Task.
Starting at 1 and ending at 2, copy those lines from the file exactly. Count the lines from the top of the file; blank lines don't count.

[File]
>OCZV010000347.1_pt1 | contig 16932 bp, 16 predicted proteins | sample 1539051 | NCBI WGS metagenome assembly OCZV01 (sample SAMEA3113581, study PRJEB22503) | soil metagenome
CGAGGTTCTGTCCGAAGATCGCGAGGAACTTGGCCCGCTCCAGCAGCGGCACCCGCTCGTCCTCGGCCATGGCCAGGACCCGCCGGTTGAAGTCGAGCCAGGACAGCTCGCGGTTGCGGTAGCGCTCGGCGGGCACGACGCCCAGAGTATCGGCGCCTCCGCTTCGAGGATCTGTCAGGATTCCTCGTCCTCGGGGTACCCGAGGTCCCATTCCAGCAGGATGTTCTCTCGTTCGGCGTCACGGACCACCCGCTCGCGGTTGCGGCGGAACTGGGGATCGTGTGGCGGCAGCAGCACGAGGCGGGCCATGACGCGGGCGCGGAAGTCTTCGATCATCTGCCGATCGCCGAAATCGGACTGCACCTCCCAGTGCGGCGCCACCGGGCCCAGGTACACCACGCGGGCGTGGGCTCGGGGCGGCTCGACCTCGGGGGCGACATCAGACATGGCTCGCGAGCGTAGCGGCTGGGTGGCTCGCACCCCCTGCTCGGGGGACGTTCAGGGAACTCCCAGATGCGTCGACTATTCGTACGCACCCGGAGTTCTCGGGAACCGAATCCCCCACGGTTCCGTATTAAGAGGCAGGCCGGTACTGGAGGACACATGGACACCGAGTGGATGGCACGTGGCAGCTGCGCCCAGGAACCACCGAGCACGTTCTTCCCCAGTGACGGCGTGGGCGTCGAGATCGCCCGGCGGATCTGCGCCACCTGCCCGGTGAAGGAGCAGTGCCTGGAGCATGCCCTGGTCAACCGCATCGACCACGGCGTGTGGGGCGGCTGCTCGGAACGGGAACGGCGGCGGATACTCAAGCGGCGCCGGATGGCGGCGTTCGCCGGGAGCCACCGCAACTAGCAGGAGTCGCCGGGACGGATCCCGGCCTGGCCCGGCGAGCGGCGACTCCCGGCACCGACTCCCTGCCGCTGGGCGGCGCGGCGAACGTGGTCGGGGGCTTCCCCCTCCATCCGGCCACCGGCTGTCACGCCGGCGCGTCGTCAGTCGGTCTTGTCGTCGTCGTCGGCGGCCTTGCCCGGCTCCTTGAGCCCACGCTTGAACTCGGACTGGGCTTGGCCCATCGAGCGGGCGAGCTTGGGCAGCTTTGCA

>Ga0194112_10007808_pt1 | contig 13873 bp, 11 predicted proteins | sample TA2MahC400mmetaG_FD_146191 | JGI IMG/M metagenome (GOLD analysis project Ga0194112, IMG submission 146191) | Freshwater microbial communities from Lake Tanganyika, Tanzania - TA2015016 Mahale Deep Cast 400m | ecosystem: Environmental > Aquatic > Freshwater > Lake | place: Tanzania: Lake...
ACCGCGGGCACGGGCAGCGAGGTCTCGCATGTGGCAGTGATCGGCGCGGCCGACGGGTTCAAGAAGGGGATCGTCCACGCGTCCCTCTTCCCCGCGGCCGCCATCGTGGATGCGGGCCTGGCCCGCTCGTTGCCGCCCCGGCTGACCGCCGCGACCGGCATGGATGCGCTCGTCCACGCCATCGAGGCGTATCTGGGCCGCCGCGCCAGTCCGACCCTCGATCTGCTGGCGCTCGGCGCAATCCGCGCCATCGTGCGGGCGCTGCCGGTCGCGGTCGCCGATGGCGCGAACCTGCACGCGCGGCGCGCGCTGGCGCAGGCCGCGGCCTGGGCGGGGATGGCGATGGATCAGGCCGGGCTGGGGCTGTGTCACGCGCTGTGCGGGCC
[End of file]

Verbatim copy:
>OCZV010000347.1_pt1 | contig 16932 bp, 16 predicted proteins | sample 1539051 | NCBI WGS metagenome assembly OCZV01 (sample SAMEA3113581, study PRJEB22503) | soil metagenome
CGAGGTTCTGTCCGAAGATCGCGAGGAACTTGGCCCGCTCCAGCAGCGGCACCCGCTCGTCCTCGGCCATGGCCAGGACCCGCCGGTTGAAGTCGAGCCAGGACAGCTCGCGGTTGCGGTAGCGCTCGGCGGGCACGACGCCCAGAGTATCGGCGCCTCCGCTTCGAGGATCTGTCAGGATTCCTCGTCCTCGGGGTACCCGAGGTCCCATTCCAGCAGGATGTTCTCTCGTTCGGCGTCACGGACCACCCGCTCGCGGTTGCGGCGGAACTGGGGATCGTGTGGCGGCAGCAGCACGAGGCGGGCCATGACGCGGGCGCGGAAGTCTTCGATCATCTGCCGATCGCCGAAATCGGACTGCACCTCCCAGTGCGGCGCCACCGGGCCCAGGTACACCACGCGGGCGTGGGCTCGGGGCGGCTCGACCTCGGGGGCGACATCAGACATGGCTCGCGAGCGTAGCGGCTGGGTGGCTCGCACCCCCTGCTCGGGGGACGTTCAGGGAACTCCCAGATGCGTCGACTATTCGTACGCACCCGGAGTTCTCGGGAACCGAATCCCCCACGGTTCCGTATTAAGAGGCAGGCCGGTACTGGAGGACACATGGACACCGAGTGGATGGCACGTGGCAGCTGCGCCCAGGAACCACCGAGCACGTTCTTCCCCAGTGACGGCGTGGGCGTCGAGATCGCCCGGCGGATCTGCGCCACCTGCCCGGTGAAGGAGCAGTGCCTGGAGCATGCCCTGGTCAACCGCATCGACCACGGCGTGTGGGGCGGCTGCTCGGAACGGGAACGGCGGCGGATACTCAAGCGGCGCCGGATGGCGGCGTTCGCCGGGAGCCACCGCAACTAGCAGGAGTCGCCGGGACGGATCCCGGCCTGGCCCGGCGAGCGGCGACTCCCGGCACCGACTCCCTGCCGCTGGGCGGCGCGGCGAACGTGGTCGGGGGCTTCCCCCTCCATCCGGCCACCGGCTGTCACGCCGGCGCGTCGTCAGTCGGTCTTGTCGTCGTCGTCGGCGGCCTTGCCCGGCTCCTTGAGCCCACGCTTGAACTCGGACTGGGCTTGGCCCATCGAGCGGGCGAGCTTGGGCAGCTTTGCA